5. He grew very proud, insolent, and profane, and, being puffed up with his conquests, bade defiance to Heaven, and trampled upon every thing that was sacred, v. 36, &c. And here some think begins a prophecy of the antichrist, the papal kingdom. It is plain that St. Paul, in his prophecy of the rise and reign of the man of sin, alludes to this (2 Thess. ii. 4), which shows that Antiochus was a type and figure of that enemy, as Babylon also was; but, this being joined in a continued discourse with the foregoing prophecies concerning Antiochus, to me it seems probably that it principally refers to him, and in him had its primary accomplishment, and has reference to the other only by way of accommodation.

(1.) He shall impiously dishonour the God of Israel, the only living and true God, called here the God of gods. He shall, in defiance of him and his authority, do according to his will against his people and his holy religion; he shall exalt himself above him, as Sennacherib did, and shall speak marvellous things against him and against his laws and institutions. This was fulfilled when Antiochus forbade sacrifices to be offered in God’s temple, and ordered the sabbaths to be profaned, the sanctuary and the holy people to be polluted, &c., to the end that they might forget the law and change all the ordinances, and this upon pain of death, 1 Mac. i. 45.

(2.) He shall proudly put contempt upon all other gods, shall magnify himself above every god, even the gods of the nations. Antiochus wrote to his own kingdom that every one should leave the gods he had worshipped, and worship such as he ordered, contrary to the practice of all the conquerors that went before him, 1 Mac. i. 41, 42. And all the heathen agreed according to the commandment of the king; fond as they were of their gods, they did not think them worth suffering for, but, their gods being idols, it was all alike to them what gods they worshipped. Antiochus did not regard any god, but magnified himself above all, v. 37. He was so proud that he thought himself above the condition of a mortal man, that he could command the waves of the sea, and reach to the stars of heaven, as his insolence and haughtiness are expressed, 2 Mac. ix. 8, 10. Thus he carried all before him, till the indignation was accomplished (v. 36), till he had run his length, and filled up the measure of his iniquity; for that which is determined shall be done, and nothing more, nothing short.

(3.) He shall, contrary to the way of the heathen, disregard the god of his fathers, v. 37. Though an affection to the religion of their ancestors was, among the heathen, almost as natural to them as the desire of women (for, if you search through the isles of Chittim, you will not find an instance of a nation that has changed its gods, Jer. ii. 10, 11), yet Antiochus shall not regard the god of his fathers; he made laws to abolish the religion of his country, and to bring in the idols of the Greeks. And though his predecessors had honoured the God of Israel, and given great gifts to the temple at Jerusalem (2 Mac. iii. 2, 3), he offered the greatest indignities to God and his temple. His not regarding the desire of women may denote his barbarous cruelty (he shall spare no age or sex, no, not the tender ones) or his unnatural lusts, or, in general, his contempt of every thing which men of honour have a concern for, or it might be accomplished in something we meet not with in history. Its being joined to his not regarding the god of his fathers intimates that the idolatries of his country had in them more of the gratifications of the flesh than those of other countries (Lucian has written of the Syrian goddesses), and yet that would not prevail to keep him to them.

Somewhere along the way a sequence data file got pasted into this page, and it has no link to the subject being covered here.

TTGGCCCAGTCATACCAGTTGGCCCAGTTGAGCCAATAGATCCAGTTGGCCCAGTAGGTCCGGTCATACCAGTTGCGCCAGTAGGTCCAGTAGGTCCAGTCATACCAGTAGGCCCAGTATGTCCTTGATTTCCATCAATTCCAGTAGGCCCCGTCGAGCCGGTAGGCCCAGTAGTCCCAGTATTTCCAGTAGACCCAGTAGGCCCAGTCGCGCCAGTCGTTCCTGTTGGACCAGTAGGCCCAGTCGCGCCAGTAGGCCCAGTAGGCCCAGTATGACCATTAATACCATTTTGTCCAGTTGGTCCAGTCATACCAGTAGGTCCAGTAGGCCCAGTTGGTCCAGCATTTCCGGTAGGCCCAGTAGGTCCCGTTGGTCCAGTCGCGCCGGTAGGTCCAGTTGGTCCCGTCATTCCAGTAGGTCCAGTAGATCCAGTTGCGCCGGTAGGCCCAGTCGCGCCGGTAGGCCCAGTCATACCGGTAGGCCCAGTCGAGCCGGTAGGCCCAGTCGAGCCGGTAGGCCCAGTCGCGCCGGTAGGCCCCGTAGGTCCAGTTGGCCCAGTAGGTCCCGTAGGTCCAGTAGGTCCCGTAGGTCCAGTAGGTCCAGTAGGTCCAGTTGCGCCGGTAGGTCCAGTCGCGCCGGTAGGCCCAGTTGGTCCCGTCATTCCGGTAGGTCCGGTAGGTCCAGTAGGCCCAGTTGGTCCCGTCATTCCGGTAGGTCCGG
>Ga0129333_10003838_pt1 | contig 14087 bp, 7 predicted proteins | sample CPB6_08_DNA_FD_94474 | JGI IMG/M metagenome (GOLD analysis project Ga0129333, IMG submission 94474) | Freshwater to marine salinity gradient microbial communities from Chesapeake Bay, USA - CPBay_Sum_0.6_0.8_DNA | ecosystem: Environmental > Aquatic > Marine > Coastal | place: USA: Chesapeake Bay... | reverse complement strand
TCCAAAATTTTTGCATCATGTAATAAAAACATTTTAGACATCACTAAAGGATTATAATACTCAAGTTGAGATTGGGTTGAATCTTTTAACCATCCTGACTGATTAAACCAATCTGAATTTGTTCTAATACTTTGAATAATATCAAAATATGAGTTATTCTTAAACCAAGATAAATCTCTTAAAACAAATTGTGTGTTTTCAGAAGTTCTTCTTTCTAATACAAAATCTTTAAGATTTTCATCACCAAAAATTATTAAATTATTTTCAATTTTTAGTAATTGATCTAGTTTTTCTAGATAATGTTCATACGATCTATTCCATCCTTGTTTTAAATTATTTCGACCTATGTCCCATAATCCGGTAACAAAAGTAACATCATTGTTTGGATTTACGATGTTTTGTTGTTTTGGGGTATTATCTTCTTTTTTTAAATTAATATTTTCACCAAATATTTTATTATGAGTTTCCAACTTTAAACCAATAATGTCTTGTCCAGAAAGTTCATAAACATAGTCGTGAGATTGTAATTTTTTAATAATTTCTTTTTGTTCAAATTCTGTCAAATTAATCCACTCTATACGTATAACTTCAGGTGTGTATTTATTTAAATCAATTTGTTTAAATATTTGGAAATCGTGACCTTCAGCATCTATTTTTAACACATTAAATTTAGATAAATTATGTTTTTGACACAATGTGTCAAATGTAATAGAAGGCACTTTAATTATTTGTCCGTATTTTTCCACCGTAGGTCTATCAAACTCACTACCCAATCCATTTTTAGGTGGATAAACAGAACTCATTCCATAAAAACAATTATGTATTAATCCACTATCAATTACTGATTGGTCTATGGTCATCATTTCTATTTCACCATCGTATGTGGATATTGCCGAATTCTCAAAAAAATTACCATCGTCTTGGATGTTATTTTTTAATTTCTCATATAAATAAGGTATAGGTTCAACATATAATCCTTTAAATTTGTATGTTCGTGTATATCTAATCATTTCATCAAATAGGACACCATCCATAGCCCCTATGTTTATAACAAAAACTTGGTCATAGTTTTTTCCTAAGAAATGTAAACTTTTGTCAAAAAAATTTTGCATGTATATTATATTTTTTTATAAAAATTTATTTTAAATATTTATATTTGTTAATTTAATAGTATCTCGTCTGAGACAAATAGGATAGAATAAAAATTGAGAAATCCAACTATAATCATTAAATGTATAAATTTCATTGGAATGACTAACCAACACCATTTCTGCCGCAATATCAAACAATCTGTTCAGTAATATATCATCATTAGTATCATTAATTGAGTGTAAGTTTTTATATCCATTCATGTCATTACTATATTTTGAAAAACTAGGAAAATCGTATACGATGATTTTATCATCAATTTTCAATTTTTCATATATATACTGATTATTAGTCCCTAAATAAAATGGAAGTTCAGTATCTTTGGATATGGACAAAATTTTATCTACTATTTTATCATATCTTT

(4.) He shall set up an unknown god, a new god, v. 38. In his estate, in the room of the god of his fathers (Apollo and Diana, deities of pleasure), he shall honour the god of forces, a supposed deity of power, a god whom his fathers knew not, nor worshipped; because he will be thought in wisdom and strength to excel his fathers, he shall honour this god with gold, and silver, and precious stones, thinking nothing too good for the god he has taken a fancy to. This seems to be Jupiter Olympius, known among the Phœnicians by the name of Baal-Semen, the lord of heaven, but never introduced among the Syrians till Antiochus introduced it. Thus shall he do in the most strong holds, in the temple of Jerusalem, which is called the sanctuary of strength (v. 31), and here the fortresses of munitions; there he shall set up the image of this strange god. Some read it, He shall commit the munitions of strength, or of the most strong God (that is, the city Jerusalem), to a strange god; he put it under the protection and government of Jupiter Olympius. This god he shall not only acknowledge, but shall increase with glory, by setting his image even upon God’s altar. And he shall cause those that minister to this idol to rule over many, shall put them into places of power and trust, and they shall divide the land for gain, shall be maintained richly out of the profits of the country. Some by the Mahuzzim, or god of forces, that Antiochus shall worship, understand money, which is said to answer all things, and which is the great idol of worldly people.